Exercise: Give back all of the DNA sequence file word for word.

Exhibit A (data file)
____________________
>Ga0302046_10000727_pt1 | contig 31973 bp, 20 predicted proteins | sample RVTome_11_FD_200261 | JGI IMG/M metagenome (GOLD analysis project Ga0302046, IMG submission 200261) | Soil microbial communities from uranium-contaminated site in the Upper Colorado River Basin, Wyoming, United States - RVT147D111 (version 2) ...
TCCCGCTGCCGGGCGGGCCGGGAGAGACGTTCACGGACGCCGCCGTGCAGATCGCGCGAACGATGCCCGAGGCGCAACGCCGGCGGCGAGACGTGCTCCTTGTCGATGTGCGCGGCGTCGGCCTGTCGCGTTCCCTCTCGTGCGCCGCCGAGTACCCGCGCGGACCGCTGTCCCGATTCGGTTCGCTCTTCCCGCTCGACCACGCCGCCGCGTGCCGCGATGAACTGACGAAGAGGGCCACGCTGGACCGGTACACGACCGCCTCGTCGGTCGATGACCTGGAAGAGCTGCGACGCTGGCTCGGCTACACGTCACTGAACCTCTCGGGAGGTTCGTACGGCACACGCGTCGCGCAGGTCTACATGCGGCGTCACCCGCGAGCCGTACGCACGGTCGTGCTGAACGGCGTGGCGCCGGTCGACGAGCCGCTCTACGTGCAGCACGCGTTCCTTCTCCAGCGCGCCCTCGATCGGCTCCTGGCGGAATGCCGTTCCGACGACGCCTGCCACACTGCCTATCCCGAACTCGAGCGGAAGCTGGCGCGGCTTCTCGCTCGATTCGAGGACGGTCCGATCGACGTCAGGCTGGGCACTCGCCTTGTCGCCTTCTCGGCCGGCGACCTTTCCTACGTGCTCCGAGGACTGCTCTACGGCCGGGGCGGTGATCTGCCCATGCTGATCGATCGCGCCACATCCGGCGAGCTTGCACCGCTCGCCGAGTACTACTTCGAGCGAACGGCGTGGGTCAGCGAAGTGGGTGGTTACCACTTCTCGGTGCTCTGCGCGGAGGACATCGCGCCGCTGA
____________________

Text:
>Ga0302046_10000727_pt1 | contig 31973 bp, 20 predicted proteins | sample RVTome_11_FD_200261 | JGI IMG/M metagenome (GOLD analysis project Ga0302046, IMG submission 200261) | Soil microbial communities from uranium-contaminated site in the Upper Colorado River Basin, Wyoming, United States - RVT147D111 (version 2) ...
TCCCGCTGCCGGGCGGGCCGGGAGAGACGTTCACGGACGCCGCCGTGCAGATCGCGCGAACGATGCCCGAGGCGCAACGCCGGCGGCGAGACGTGCTCCTTGTCGATGTGCGCGGCGTCGGCCTGTCGCGTTCCCTCTCGTGCGCCGCCGAGTACCCGCGCGGACCGCTGTCCCGATTCGGTTCGCTCTTCCCGCTCGACCACGCCGCCGCGTGCCGCGATGAACTGACGAAGAGGGCCACGCTGGACCGGTACACGACCGCCTCGTCGGTCGATGACCTGGAAGAGCTGCGACGCTGGCTCGGCTACACGTCACTGAACCTCTCGGGAGGTTCGTACGGCACACGCGTCGCGCAGGTCTACATGCGGCGTCACCCGCGAGCCGTACGCACGGTCGTGCTGAACGGCGTGGCGCCGGTCGACGAGCCGCTCTACGTGCAGCACGCGTTCCTTCTCCAGCGCGCCCTCGATCGGCTCCTGGCGGAATGCCGTTCCGACGACGCCTGCCACACTGCCTATCCCGAACTCGAGCGGAAGCTGGCGCGGCTTCTCGCTCGATTCGAGGACGGTCCGATCGACGTCAGGCTGGGCACTCGCCTTGTCGCCTTCTCGGCCGGCGACCTTTCCTACGTGCTCCGAGGACTGCTCTACGGCCGGGGCGGTGATCTGCCCATGCTGATCGATCGCGCCACATCCGGCGAGCTTGCACCGCTCGCCGAGTACTACTTCGAGCGAACGGCGTGGGTCAGCGAAGTGGGTGGTTACCACTTCTCGGTGCTCTGCGCGGAGGACATCGCGCCGCTGA